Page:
The ASUS ROG Strix Evolve Gets Tested
On this review, we are taking a look at the ASUS ROG Strix Evolve. A gaming mouse with versatility in mind; featuring hot swap-able top covers for a more natural fit.
The Strix Evolve also features 8 programmable buttons, supports macro and even profiling via the ROG Armoury software. RGB is also onboard with full support for ASUS’ AURA featurette. Learn more from the official product page, or buy it at Amazon.
The optical sensor is courtesy of Pixart. It’s no 3360 but it should be still good nonetheless. This mouse has an onboard memory.
PACKAGING AND ACCESSORIES:
The ASUS ROG Strix Evolve comes in a usual premium packaging apt for ASUS’ higher end devices. I appreciated the cutout, but ASUS could’ve done a better job by adding a mold for the wrist so that gamers could kinda’ cop a feel the mouse a little easier.
The mouse comes with two ROG decals, a user’s guide and a pair of extra top covers which is the signature of the mouse. No extra mouse feet here though.
DESIGN, LAYOUT AND BUILD QUALITY:
The ASUS ROG Srtrix Evolve is a medium sized mouse featuring an ambidextrous design. Material wise, this is a well made device with a gun metal housing that screams with build quality – as expected from ASUS. Weight is at 105 grams which is a little far from my comfort zone. As for the lighting areas, they are actually located at the butt and the slit between the top covers.
The mouse has a total of 8 buttons with navigation keys at both sides. The DPI button is situated quite high, but it never posed any problem during fast paced situations. We also appreciated the rubberized scroll wheel but it rattles whenever you shake the mouse to oblivion so be warned.
With the default top covers, the ASUS ROG Strix Evolve features a lower profile, streamlined for finger and claw grip. This is my preferred setup out of the possible 4 combinations. This mouse has rubber grips for both sides.
If claw and palm grip are more in-line with your play style, then the higher profile top covers should be your preference.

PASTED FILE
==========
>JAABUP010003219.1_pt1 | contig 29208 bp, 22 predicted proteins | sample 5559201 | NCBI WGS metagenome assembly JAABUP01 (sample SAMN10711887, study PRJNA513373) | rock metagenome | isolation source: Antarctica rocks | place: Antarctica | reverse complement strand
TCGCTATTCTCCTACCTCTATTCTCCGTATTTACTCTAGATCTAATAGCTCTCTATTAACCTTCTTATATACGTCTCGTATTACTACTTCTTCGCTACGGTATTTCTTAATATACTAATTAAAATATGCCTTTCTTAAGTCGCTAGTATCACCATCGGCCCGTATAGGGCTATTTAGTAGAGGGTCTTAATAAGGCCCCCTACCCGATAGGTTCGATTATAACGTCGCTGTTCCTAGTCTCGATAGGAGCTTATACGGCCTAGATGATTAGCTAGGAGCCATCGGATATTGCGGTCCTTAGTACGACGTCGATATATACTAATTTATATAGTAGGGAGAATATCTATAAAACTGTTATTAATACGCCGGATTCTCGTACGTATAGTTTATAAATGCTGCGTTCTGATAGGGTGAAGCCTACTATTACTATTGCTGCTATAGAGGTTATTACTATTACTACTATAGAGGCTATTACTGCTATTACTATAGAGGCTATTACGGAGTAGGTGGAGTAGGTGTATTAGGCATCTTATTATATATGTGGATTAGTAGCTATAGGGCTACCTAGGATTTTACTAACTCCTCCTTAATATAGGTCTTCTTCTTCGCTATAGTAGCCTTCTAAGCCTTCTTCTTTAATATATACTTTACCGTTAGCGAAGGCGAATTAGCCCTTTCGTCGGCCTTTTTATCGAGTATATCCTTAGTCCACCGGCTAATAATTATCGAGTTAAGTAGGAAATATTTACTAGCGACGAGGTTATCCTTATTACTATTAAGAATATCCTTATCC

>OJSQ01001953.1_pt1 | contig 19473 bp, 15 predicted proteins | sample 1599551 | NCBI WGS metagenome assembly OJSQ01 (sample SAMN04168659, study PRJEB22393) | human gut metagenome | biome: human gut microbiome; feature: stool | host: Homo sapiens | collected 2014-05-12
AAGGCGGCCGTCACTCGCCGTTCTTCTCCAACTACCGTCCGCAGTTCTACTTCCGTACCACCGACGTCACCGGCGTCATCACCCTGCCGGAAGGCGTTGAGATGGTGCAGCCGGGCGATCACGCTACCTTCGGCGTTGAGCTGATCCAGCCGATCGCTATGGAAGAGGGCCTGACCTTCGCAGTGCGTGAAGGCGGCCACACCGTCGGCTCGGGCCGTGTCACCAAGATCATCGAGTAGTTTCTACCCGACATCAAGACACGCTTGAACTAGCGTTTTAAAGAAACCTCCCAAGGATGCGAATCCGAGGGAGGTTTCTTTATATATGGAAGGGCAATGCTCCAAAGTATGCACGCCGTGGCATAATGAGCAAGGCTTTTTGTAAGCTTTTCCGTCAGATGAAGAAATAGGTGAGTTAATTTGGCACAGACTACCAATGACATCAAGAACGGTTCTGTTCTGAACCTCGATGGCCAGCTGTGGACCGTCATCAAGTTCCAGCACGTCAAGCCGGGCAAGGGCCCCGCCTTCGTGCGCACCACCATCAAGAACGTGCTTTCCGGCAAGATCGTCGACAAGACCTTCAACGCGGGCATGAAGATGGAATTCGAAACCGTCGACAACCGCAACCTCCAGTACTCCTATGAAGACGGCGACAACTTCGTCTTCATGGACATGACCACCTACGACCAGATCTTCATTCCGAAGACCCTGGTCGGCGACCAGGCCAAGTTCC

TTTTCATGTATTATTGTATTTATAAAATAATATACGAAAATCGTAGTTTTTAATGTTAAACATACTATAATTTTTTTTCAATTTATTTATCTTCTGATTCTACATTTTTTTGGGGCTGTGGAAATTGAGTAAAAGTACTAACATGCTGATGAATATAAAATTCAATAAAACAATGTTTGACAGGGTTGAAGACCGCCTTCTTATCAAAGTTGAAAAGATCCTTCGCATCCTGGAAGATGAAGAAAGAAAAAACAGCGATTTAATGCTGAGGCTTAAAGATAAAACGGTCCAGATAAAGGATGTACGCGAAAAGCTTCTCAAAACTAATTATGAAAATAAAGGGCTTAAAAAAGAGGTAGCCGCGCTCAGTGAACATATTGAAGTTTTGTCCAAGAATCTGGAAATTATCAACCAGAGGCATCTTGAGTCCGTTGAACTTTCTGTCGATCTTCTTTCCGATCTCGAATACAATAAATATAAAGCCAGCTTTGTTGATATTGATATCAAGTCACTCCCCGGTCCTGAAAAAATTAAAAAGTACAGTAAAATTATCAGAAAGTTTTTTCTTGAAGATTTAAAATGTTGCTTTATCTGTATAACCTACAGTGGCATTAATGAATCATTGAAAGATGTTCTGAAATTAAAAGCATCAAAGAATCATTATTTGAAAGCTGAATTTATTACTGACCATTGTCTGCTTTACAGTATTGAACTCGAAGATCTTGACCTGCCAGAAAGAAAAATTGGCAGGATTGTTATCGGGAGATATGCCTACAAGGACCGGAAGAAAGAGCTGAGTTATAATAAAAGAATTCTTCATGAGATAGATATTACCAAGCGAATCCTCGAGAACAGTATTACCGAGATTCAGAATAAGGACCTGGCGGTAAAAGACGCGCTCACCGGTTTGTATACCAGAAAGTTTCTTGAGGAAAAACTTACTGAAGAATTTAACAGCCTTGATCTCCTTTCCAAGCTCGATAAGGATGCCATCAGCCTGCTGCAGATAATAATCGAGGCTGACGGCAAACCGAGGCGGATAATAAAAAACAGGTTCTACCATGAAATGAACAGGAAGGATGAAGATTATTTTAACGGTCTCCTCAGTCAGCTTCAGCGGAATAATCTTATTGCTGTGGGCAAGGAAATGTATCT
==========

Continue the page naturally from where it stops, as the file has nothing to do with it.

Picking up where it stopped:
The 6 foot long cable is braided, has no ferrite bead but features a velcro strap to keep things tidy. It terminates at what appears to be a gold plated USB 2.0 plug.
The mouse feet are 4-part proprietary teflon skids. Notice that the Pixart PMW-3330 has a large sensor area. This should make it easier for gamers to clean the sensor should any debris fall into it. It’s also deeper compared to others so the native LOD should be shallower.
Overall, the ROG Strix Evolve is a well built gaming mouse with clicky buttons and excellent design choices. First impressions seems to be great so far.
To utilize the Strix Evolve to its fullest, you are required to download the ROG Armoury. It is a simple software with a clean UI so you’ll never get drowsy with it. You can set 3 profiles here with accompanying button configurations, macros, DPI and other settings that could be saved via the onboard memory. There are only two DPI presets though which is I admit, a preset lower than my expectations.
The ROG Armoury allows you to set surface calibrations, adjust the polling rate and the lift off distance. I understand the addition of angle snapping, but button response and acceleration / deceleration are kinda over doing it.
Macro recording is just easy with the ROG Armoury, enabling you to input your own macros and have them assigned to the buttons via the button’s sub menu.
TEST SETUP AND METHODOLOGY:
Testing a gaming mouse is not that difficult, but it is mostly subjective; similar to testing head gears in a sense. That said, no mouse is perfect and the verdict usually depends on personal preferences. With that in mind, we are overhauling our testing methodology by following key pointers that should matter the most; that includes the sensor performance, the size, grip and comfort. To keep our test methodology simple and free of extra variables, please note the following softwares and configurations used below.
|GAMES||Overwatch, Battlefield 4, DOTA 2|
|MOUSE POINTER SPEED||6/11 (EPP turned off)|
|REGISTRY HOTFIX||MarkC Windows Mouse Acceleration Fix (If required)|
|DPI/CPI LEVELS||800/1600/3200 (If possible)|
|POLLING RATE||1000 Hz (If possible)|
|SURFACE||SteelSeries QcK Mini|
|SOFTWARES||MouseTester V1.5 (dobragab) + Key Response Time|